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In re STN Enterprises

December 26, 1985

IN RE STN ENTERPRISES, D/B/A ATWATER ARMS, DEBTOR, UNSECURED CREDITORS COMMITTEE OF DEBTOR STN ENTERPRISES, INC., APPELLANT,
v.
JANICE NOYES, INDIVIDUALLY AND AS ADMINISTRATRIX OF THE ESTATE OF STEPHEN T. NOYES, APPELLEE



Appeal by creditors' committee of debtor in possession under Bankruptcy Code chapter 11 from denial by United States District Court for the District of Vermont, Franklin S. Billings, Jr., Judge, of leave to sue probate estate of sole stockholder of debtor or his wife/director individually, for, inter alia, alleged waste, fraudulent or preferential transfers, and mismanagement. Affirmed as to probate estate; reversed and remanded for further findings as to wife/director.

Author: Oakes

Before: OAKES, NEWMAN, and MINER, Circuit Judges.

OAKES, Circuit Judge:

An unsecured creditors' committee of a debtor in possession under chapter 11 of the Bankruptcy Code appeals from a judgment of the district court denying the committee's motion for leave to commence an action. The committee sought leave from the United States District Court for the District of Vermont, Franklin S. Billings, Jr., Judge, to commence an action against janice Noyes individually and as administratrix of the estate of her husband, Stephen T. Noyes. The husband was the sole stockholder, president, and one of the two directors of STN Enterprises, Inc. (STN), the corporate debtor in possession, from the date of its incorporation until his death. Mrs. Noyes was the other director (a substitute for her late husband was duly elected) and is the corporate secretary. We reverse and remand insofar as the denial of leave to commence an action against Mrs. Noyes individually is concerned, but affirm as to the denial of leave to sue the husband's estate.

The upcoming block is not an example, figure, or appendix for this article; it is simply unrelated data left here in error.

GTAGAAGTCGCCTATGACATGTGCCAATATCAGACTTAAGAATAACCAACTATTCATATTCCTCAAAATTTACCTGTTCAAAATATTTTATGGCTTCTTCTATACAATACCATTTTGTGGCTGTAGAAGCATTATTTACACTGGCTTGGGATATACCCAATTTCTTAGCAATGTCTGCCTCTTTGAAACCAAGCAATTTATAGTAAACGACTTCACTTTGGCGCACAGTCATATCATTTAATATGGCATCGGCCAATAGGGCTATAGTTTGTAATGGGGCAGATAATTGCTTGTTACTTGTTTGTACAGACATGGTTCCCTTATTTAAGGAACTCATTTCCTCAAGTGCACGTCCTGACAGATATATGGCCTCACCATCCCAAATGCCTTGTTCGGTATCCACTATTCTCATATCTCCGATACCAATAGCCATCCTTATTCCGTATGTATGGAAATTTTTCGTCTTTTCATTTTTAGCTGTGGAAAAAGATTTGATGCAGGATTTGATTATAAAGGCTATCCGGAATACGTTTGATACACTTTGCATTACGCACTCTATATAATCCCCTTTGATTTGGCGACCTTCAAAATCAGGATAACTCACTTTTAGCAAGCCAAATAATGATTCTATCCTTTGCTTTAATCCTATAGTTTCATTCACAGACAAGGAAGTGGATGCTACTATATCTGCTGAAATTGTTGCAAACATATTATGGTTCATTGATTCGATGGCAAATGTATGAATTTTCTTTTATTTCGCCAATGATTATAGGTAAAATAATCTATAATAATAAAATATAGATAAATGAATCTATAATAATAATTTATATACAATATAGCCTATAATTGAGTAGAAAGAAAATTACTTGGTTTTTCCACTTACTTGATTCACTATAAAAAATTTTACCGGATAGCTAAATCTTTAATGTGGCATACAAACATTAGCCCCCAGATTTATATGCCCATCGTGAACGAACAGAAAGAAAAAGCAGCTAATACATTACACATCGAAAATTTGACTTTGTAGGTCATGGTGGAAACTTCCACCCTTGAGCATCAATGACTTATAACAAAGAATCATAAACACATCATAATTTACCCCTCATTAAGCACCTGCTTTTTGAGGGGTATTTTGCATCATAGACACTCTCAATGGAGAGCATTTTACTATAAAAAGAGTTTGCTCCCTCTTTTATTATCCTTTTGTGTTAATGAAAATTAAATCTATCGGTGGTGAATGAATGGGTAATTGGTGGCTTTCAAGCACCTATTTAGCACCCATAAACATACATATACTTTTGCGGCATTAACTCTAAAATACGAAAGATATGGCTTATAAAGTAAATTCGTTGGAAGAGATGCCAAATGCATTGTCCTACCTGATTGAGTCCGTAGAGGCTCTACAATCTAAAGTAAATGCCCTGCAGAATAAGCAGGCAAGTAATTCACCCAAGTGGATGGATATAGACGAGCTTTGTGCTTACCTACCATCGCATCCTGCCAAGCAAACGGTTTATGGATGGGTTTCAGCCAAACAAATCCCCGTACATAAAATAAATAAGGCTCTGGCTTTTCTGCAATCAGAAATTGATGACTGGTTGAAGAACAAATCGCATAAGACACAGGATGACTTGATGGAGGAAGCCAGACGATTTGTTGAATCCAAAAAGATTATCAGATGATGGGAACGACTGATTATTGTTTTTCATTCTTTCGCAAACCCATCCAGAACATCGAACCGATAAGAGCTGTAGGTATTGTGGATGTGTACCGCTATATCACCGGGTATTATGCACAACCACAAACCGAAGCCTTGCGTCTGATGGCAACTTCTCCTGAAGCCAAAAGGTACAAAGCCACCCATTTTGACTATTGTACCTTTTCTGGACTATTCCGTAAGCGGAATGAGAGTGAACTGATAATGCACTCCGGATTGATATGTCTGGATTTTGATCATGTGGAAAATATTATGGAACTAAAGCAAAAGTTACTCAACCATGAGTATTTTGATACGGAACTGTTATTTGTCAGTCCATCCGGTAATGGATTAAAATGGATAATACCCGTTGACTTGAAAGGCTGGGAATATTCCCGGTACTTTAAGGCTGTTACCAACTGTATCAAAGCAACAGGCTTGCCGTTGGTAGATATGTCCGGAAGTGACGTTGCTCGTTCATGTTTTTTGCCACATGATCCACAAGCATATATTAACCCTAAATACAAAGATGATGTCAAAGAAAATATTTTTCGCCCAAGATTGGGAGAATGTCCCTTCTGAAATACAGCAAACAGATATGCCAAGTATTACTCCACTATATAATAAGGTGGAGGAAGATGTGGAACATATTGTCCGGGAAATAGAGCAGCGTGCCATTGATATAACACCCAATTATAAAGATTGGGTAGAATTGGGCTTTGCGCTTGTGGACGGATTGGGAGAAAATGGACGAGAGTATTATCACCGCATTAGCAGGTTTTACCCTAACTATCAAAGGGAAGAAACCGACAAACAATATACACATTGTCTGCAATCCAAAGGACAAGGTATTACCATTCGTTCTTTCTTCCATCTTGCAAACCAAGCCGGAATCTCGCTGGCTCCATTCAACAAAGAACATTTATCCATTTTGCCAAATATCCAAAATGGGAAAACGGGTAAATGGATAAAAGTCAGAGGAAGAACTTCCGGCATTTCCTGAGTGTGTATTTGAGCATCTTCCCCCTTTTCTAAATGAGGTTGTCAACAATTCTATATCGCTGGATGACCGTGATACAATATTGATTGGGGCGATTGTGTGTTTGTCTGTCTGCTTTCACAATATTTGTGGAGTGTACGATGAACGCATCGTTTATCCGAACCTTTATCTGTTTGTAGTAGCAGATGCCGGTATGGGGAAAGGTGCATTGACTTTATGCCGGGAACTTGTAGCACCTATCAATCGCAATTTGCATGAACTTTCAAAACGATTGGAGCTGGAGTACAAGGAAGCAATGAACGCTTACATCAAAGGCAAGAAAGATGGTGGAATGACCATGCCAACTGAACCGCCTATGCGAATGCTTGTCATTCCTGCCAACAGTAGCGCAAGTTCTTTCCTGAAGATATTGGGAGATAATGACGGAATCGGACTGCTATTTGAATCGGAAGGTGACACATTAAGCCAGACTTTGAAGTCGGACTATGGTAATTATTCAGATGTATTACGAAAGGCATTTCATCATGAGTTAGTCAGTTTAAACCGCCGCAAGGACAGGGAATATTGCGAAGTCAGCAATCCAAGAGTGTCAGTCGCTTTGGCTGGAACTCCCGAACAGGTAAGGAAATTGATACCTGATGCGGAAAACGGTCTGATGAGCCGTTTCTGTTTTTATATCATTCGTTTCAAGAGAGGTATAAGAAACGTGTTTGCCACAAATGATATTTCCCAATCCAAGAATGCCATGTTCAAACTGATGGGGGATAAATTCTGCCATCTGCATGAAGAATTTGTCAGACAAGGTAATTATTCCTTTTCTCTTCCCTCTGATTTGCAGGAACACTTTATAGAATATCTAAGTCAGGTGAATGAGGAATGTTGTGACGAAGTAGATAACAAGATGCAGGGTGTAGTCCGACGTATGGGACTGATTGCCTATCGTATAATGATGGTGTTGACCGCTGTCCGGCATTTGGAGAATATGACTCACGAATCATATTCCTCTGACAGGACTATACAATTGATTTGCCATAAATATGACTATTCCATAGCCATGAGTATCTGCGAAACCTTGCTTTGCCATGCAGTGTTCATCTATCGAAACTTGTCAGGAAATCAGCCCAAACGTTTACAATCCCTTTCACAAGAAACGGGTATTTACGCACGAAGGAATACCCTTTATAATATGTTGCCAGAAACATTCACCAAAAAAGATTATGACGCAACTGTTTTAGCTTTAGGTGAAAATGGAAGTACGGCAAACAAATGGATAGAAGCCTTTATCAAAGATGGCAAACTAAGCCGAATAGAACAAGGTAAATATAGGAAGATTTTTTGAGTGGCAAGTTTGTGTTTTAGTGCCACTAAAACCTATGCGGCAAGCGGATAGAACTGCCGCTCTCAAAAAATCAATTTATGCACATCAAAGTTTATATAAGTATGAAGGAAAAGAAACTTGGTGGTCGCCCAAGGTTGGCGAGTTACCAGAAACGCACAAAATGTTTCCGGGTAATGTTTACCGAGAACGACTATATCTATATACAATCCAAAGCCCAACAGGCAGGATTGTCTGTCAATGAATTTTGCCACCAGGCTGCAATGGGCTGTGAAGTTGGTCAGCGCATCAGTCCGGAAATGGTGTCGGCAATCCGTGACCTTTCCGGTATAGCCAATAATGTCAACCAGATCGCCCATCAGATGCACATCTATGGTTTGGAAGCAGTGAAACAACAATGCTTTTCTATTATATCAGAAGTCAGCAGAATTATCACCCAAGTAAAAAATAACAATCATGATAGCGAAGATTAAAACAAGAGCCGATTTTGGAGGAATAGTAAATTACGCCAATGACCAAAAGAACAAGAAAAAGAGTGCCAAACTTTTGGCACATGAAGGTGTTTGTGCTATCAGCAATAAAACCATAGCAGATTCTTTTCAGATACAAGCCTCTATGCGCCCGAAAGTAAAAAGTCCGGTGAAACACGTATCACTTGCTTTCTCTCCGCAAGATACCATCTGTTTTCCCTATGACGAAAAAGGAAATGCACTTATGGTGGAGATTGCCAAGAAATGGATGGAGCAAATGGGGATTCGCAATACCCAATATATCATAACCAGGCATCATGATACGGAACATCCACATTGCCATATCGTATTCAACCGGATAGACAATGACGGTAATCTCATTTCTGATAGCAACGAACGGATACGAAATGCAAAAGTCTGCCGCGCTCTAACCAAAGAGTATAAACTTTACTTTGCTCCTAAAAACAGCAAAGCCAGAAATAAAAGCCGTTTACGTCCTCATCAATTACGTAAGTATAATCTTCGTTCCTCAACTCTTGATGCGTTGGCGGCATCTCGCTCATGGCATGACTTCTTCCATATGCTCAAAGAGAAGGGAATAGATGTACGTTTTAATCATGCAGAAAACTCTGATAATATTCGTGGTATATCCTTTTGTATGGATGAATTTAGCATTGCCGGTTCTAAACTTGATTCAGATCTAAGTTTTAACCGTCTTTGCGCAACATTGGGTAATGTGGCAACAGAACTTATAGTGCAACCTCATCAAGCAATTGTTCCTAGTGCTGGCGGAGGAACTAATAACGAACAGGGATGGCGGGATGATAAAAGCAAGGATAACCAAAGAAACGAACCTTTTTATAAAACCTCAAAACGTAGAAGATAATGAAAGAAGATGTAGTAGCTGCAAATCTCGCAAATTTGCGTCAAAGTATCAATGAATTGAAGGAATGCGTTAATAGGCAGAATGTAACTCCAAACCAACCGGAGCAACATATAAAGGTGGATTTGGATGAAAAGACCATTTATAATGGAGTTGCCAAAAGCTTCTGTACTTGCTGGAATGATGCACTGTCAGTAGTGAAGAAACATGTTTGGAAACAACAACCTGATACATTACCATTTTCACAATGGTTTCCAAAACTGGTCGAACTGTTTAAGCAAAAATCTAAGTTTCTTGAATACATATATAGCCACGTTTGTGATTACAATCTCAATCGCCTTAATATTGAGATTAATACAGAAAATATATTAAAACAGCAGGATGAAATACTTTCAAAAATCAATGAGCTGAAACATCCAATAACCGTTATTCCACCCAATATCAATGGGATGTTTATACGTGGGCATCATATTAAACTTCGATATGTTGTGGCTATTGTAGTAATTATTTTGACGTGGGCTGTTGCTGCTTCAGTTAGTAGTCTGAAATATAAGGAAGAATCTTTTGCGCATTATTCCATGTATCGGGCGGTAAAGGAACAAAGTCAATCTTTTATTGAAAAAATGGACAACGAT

STN, a dealer in antique arms, was incorporated under Vermont law on August 6, 1982, and the articles named Mr. and Mrs. Noyes the initial directors. STN held its organizational meeting on September 1, 1982, at which time Mr.. and Mrs. Noyes constituted themselves as president and secretary, respectively. Mr. Noyes died on May 5, 1984, and on May 29, 1984, the corporation filed a petition for reorganization under chapter 11 of the Bankruptcy Code, 11 U.S.C. §§ 1101-1174 (1982 & Supp. II 1984). The assets of the corporation were estimated to be about $4 million and the liabilities $14 million. No plan of reorganization has been filed, nor has any trustee been appointed. Sales of most of the assets have been made with bankruptcy court approval under 11 U.S.C. § 363(b) (1982 & Supp. II 1984). Mr. Noyes's estate now is the sole STN stockholder and Mrs. Noyes is administratrix of the probate estate.

While we may not be required as a matter of law to view the creditors' committee motion and supporting papers in the most favorable light, it is appropriate to do so because of the sketchy record in this case. Viewing the allegations of the motion and papers in this fashion, we find the creditors' committee claims are based on the following facts:

1. From October 8, 1982, to May 2, 1984, Stephen T. Noyes negotiated between $1.6 million and $2.1 million in checks on the STN account made out to "Cash," the use of which funds remains unaccounted for;

2. During the year prior to Stephen T. Noyes's death he took $250,000 in salary from the corporation and his wife, at least for tax purposes, was credited with $30,000 in salary;

3. For all or a greater portion of this time, the precise time being unknown, the corporation was insolvent;

4. During the same period of time the Noyes' home property, owned by them as a tenancy by the entirety, was increased in value, presumably from the funds mentioned in Paragraphs 1 or 2 above, by way of installation of an electrical burglar alarm system and a swimming pool, and construction of a "plush" showroom and an office;

5. Presumably also from the funds mentioned in Paragraphs 1 and 2 above, Stephen Noyes bought life insurance in the amount of several hundred thousand dollars on his life, the beneficiary of which was his wife or a trust or trusts for her benefit; and

6. Again presumably from the aforementioned funds, a $70,000 debt to Mrs. Noyes's father was repaid in the year preceding the bankruptcy filing.

On the basis of these allegations the committee makes the following three legal claims:

1. Against Stephen Noyes and hence his estate for wasting corporate assets or making or causing to be made fraudulent or ...


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